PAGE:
What is 'Street Photography?'

I suppose there are as many definitions of street photography as there are photographers who practice it. Since I have been shooting street photography for thirty-six years now (since I was fifteen) I, too, have my own well-developed idea of what it is.

So, here, in this web site, I wish to put forth my own ideas on  what it is and what it isn’t.

The easiest way to start will be to define some rules.

My 10 rules:

1.  Street Photography is not necessarily photos taken in the streets.

Yes, I know, the name implies that we are talking about photographs and the streets, but the concept, the real concept in my mind, is not the literal interpretation.


2. Street photography is real life.

It is not posed, not staged, not made up, but rather captured by an independent observer. This is not to say that the observer, or photographer, hasn't somehow influenced the scene—this may happen too and is often unavoidable, but still, the intent and desire of the photographer is to capture reality, not invent it. A street photographer is a writer of fact, not fiction.

This doesn't mean that the facts cannot be expressed as poetry.


3. Street photography is different from documentary photography.

Both forms of photography share many of the same characteristics, but they are not the same. Documentary photographers begin with an idea, a concept, that they wish to express, and this idea is the guiding hand of the photographs they take. Street photography is not thought out before-hand. Street photography is not trying to tell a wider story. And this leads to rule four.


4. Street photography is based nearly always on the single photograph.

One moment told in one single photograph. Of course, certain scenes work as a series, and like film, some scenes are more powerful or illustrative as a sequence of images. But in general, street photography is mostly an entire story told in a single photograph. And in this, too, street photography is different from documentary photography, which almost always requires a set of photographs to convey their message.


5. Street photography is about human life. Or animal life. Or even plant life.

But it is about life, in one form or another. This doesn't mean to say that the photographs must have a living creature in them to work. Many of the best street photographs only have signs of humanity in them. (Sometimes literally signs, created by humans).


6. Street photography is often about small moments.

You may see street photography in major events, in world shaking stories, but in general these events are covered in a different way, and with a different outcome. A news story is attempting to convey the news. On occasion, street photographs arise in the middle of a big story, but often they are still just the small moments of life—a president with his or her child, a general in some off-news moment. But this is rare.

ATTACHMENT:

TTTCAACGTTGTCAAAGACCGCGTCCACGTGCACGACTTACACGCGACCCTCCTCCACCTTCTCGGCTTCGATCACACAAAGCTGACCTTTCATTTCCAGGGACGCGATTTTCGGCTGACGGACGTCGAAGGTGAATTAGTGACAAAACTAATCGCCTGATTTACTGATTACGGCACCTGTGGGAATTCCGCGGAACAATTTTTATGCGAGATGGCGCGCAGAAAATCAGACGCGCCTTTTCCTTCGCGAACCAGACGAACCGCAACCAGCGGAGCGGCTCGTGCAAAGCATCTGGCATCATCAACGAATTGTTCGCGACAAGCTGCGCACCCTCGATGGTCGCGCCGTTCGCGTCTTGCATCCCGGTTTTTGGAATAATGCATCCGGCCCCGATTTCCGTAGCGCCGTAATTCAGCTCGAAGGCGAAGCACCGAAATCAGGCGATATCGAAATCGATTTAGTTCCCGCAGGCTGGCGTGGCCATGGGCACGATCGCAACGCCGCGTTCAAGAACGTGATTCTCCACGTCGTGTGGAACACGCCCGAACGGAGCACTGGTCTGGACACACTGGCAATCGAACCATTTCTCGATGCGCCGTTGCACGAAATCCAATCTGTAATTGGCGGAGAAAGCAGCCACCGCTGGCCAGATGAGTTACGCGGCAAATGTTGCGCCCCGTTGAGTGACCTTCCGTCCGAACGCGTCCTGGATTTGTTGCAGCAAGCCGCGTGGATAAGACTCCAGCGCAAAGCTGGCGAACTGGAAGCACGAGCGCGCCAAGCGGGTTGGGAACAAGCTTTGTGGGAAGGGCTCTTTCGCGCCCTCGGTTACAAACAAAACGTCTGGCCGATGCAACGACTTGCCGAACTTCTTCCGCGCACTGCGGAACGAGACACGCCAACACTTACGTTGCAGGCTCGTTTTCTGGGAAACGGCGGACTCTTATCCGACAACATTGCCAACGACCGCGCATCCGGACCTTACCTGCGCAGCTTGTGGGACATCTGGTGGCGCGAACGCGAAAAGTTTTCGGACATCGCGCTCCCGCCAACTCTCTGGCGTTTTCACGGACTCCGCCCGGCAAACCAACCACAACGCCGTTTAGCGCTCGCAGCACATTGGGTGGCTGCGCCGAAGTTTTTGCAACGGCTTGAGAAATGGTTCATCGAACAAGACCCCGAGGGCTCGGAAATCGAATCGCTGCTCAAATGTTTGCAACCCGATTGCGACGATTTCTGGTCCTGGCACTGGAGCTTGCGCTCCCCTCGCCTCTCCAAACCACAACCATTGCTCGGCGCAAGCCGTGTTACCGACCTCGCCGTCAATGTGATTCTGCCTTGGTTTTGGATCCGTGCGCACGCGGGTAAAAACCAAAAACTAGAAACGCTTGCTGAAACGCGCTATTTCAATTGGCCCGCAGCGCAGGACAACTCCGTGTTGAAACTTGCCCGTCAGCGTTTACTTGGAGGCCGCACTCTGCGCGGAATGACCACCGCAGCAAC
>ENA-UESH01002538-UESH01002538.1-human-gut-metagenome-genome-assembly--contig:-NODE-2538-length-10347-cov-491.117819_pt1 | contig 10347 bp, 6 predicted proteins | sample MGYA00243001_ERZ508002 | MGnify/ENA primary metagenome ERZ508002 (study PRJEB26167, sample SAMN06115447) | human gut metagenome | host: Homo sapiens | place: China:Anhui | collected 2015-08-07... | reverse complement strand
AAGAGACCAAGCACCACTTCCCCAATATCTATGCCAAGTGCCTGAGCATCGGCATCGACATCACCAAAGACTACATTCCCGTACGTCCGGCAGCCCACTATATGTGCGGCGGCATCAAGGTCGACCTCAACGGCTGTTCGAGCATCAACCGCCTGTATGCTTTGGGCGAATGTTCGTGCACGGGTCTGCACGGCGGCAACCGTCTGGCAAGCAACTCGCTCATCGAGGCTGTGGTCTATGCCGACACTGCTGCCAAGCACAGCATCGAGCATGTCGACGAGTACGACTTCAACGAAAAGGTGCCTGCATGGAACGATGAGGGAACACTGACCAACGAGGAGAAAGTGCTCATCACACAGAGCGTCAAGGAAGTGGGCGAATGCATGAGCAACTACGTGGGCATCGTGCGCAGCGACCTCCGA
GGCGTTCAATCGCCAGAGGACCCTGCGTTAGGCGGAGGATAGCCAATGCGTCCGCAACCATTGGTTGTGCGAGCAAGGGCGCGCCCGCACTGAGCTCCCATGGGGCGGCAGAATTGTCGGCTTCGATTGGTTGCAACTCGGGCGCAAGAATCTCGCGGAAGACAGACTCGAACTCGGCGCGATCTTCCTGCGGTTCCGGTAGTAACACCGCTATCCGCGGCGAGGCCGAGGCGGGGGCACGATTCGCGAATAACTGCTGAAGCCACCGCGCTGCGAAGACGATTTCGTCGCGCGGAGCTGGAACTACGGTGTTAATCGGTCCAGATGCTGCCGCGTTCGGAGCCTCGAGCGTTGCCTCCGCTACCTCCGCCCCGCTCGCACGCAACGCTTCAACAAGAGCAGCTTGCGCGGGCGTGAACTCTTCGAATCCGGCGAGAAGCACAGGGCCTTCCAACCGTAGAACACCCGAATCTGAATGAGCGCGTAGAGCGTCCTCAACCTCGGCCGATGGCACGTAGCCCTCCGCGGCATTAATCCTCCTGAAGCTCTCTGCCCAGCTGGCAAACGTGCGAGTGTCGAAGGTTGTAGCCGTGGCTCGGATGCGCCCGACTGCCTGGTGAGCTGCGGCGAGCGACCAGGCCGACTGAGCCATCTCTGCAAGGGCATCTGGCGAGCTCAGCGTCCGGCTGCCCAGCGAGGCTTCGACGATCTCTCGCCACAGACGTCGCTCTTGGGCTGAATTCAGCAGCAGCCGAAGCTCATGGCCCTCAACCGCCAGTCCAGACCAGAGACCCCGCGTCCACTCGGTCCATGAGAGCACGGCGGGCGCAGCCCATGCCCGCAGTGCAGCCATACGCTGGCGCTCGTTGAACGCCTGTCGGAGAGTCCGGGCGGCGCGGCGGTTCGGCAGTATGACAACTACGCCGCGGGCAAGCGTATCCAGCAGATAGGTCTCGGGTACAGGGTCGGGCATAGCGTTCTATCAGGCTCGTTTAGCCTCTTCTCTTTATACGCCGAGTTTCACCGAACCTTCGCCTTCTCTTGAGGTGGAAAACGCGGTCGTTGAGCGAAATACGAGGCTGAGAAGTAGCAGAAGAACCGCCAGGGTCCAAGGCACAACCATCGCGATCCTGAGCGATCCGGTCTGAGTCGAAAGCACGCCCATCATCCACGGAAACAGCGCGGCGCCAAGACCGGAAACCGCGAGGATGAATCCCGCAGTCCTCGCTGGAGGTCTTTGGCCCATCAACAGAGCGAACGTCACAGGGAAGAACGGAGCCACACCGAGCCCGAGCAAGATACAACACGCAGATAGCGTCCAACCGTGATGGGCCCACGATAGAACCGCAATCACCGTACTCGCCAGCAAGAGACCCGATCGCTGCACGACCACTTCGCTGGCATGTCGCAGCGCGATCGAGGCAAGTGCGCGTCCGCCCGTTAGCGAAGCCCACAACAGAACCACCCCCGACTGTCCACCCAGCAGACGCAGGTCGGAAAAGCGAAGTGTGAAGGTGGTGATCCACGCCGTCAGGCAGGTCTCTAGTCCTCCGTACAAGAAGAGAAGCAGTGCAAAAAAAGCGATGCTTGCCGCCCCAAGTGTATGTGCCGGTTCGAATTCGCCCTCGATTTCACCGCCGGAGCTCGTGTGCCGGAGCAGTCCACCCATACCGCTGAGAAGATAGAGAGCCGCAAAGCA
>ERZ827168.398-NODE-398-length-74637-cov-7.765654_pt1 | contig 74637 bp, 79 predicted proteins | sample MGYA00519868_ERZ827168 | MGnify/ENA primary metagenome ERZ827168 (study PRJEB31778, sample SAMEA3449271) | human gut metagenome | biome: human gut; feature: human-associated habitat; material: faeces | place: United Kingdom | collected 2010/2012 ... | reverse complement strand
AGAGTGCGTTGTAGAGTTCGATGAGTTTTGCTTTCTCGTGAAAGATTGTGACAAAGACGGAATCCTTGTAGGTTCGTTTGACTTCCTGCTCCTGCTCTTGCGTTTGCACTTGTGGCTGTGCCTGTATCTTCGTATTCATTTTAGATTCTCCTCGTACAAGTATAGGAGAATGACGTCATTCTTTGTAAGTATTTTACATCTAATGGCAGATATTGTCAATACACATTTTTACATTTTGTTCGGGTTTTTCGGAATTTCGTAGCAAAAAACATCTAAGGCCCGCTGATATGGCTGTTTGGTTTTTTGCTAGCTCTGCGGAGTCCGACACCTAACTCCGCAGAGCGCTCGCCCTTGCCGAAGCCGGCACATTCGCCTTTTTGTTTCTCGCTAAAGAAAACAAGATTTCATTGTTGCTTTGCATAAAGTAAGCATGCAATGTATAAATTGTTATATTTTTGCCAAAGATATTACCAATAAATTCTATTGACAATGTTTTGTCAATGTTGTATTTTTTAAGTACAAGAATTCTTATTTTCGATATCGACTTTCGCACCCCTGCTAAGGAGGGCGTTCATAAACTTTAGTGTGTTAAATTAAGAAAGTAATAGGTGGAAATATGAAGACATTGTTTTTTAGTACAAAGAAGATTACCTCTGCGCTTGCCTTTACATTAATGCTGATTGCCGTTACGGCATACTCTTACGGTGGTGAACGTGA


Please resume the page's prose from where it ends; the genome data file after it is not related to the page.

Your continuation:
7. Street photography is most often about everyday people and everyday life.

Celebrities, politicians, business people are often the subject of millions of photographs every year, but true street photography almost always happens with ordinary people living ordinary lives. Again, street photography is about the small moments of life, and these are often found off of the main road of life.


8. Street photography is often humorous.

Street photography can be poignant, beautiful, endering, sweet, telling…but much of the best street photography often provokes laughter. Humor is a large part of street photography. It is the virus that makes the image connect with the viewers. It infects them, like a cold, or a flu, provoking an instant reaction in their bodies, an instant laugh.


9. Street photography can often be combined with other traditional categories of photography: portraits, sports, news, weddings, scientific, medical…

And the list goes on. There is no reason to un-classify a photograph as a street photograph just because it also fits into another category. Many great street photographs are also portraits. Many are also sports photographs. Many are also news photographs. The key is that they must be small, human moments, often with humor, that are slices of real life.


10. Slice of life.

This is a key to street photography. Each photograph must be a slice of life, a moment discovered, observed, and captured by the photographer. When you see a street photograph, you feel the moment, you recognize clearly the sliver of life that has been captured. If the photograph does not present a slice of life, it is not a street photograph. It can be a street scene devoid of life, and still be a street photograph. But it must depend on the moment, the light of the afternoon, the shadows, the signs that people have left behind.